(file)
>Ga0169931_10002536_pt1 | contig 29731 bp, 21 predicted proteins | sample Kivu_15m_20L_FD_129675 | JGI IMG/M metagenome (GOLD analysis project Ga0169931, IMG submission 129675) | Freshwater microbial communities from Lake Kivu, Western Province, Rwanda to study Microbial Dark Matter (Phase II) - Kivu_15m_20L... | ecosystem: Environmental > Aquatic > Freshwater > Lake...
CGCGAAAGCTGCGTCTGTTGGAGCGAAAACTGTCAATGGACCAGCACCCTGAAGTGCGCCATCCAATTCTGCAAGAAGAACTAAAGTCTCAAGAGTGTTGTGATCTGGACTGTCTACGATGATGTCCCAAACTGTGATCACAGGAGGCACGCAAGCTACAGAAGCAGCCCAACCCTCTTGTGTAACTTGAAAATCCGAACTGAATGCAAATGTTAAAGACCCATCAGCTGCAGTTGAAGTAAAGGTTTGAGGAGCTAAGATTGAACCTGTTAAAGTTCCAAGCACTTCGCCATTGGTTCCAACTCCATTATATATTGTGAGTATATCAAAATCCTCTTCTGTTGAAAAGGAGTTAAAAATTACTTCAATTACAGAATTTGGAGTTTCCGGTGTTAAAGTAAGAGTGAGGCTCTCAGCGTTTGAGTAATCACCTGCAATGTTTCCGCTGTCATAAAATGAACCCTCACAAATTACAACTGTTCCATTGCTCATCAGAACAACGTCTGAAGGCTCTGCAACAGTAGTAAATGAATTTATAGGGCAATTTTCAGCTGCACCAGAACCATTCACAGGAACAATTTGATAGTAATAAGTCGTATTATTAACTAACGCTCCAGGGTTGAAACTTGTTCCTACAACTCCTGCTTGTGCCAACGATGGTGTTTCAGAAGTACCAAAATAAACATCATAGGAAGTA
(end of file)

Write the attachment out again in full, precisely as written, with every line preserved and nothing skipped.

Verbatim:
>Ga0169931_10002536_pt1 | contig 29731 bp, 21 predicted proteins | sample Kivu_15m_20L_FD_129675 | JGI IMG/M metagenome (GOLD analysis project Ga0169931, IMG submission 129675) | Freshwater microbial communities from Lake Kivu, Western Province, Rwanda to study Microbial Dark Matter (Phase II) - Kivu_15m_20L... | ecosystem: Environmental > Aquatic > Freshwater > Lake...
CGCGAAAGCTGCGTCTGTTGGAGCGAAAACTGTCAATGGACCAGCACCCTGAAGTGCGCCATCCAATTCTGCAAGAAGAACTAAAGTCTCAAGAGTGTTGTGATCTGGACTGTCTACGATGATGTCCCAAACTGTGATCACAGGAGGCACGCAAGCTACAGAAGCAGCCCAACCCTCTTGTGTAACTTGAAAATCCGAACTGAATGCAAATGTTAAAGACCCATCAGCTGCAGTTGAAGTAAAGGTTTGAGGAGCTAAGATTGAACCTGTTAAAGTTCCAAGCACTTCGCCATTGGTTCCAACTCCATTATATATTGTGAGTATATCAAAATCCTCTTCTGTTGAAAAGGAGTTAAAAATTACTTCAATTACAGAATTTGGAGTTTCCGGTGTTAAAGTAAGAGTGAGGCTCTCAGCGTTTGAGTAATCACCTGCAATGTTTCCGCTGTCATAAAATGAACCCTCACAAATTACAACTGTTCCATTGCTCATCAGAACAACGTCTGAAGGCTCTGCAACAGTAGTAAATGAATTTATAGGGCAATTTTCAGCTGCACCAGAACCATTCACAGGAACAATTTGATAGTAATAAGTCGTATTATTAACTAACGCTCCAGGGTTGAAACTTGTTCCTACAACTCCTGCTTGTGCCAACGATGGTGTTTCAGAAGTACCAAAATAAACATCATAGGAAGTA